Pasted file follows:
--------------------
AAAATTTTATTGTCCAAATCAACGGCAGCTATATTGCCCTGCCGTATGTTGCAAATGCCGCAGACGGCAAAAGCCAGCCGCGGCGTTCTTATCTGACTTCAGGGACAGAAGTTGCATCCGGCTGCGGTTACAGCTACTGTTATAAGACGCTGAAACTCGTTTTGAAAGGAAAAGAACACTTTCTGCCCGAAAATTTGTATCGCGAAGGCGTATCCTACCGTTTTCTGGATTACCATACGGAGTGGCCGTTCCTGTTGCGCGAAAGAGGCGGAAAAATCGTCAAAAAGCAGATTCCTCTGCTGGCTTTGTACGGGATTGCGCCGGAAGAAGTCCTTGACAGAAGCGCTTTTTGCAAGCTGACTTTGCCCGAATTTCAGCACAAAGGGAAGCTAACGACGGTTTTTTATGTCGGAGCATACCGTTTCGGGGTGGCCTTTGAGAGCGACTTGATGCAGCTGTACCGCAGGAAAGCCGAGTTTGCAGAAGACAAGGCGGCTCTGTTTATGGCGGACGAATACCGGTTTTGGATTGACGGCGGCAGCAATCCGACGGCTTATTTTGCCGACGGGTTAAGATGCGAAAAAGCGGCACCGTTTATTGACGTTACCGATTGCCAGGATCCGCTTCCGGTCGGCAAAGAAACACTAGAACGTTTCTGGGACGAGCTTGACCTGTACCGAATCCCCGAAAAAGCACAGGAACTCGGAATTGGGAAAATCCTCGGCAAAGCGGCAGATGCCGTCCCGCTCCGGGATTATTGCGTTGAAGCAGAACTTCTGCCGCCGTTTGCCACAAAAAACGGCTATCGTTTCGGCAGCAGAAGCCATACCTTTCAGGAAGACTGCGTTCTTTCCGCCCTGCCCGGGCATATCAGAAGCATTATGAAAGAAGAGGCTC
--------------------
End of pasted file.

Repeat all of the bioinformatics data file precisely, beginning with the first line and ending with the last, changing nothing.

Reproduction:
AAAATTTTATTGTCCAAATCAACGGCAGCTATATTGCCCTGCCGTATGTTGCAAATGCCGCAGACGGCAAAAGCCAGCCGCGGCGTTCTTATCTGACTTCAGGGACAGAAGTTGCATCCGGCTGCGGTTACAGCTACTGTTATAAGACGCTGAAACTCGTTTTGAAAGGAAAAGAACACTTTCTGCCCGAAAATTTGTATCGCGAAGGCGTATCCTACCGTTTTCTGGATTACCATACGGAGTGGCCGTTCCTGTTGCGCGAAAGAGGCGGAAAAATCGTCAAAAAGCAGATTCCTCTGCTGGCTTTGTACGGGATTGCGCCGGAAGAAGTCCTTGACAGAAGCGCTTTTTGCAAGCTGACTTTGCCCGAATTTCAGCACAAAGGGAAGCTAACGACGGTTTTTTATGTCGGAGCATACCGTTTCGGGGTGGCCTTTGAGAGCGACTTGATGCAGCTGTACCGCAGGAAAGCCGAGTTTGCAGAAGACAAGGCGGCTCTGTTTATGGCGGACGAATACCGGTTTTGGATTGACGGCGGCAGCAATCCGACGGCTTATTTTGCCGACGGGTTAAGATGCGAAAAAGCGGCACCGTTTATTGACGTTACCGATTGCCAGGATCCGCTTCCGGTCGGCAAAGAAACACTAGAACGTTTCTGGGACGAGCTTGACCTGTACCGAATCCCCGAAAAAGCACAGGAACTCGGAATTGGGAAAATCCTCGGCAAAGCGGCAGATGCCGTCCCGCTCCGGGATTATTGCGTTGAAGCAGAACTTCTGCCGCCGTTTGCCACAAAAAACGGCTATCGTTTCGGCAGCAGAAGCCATACCTTTCAGGAAGACTGCGTTCTTTCCGCCCTGCCCGGGCATATCAGAAGCATTATGAAAGAAGAGGCTC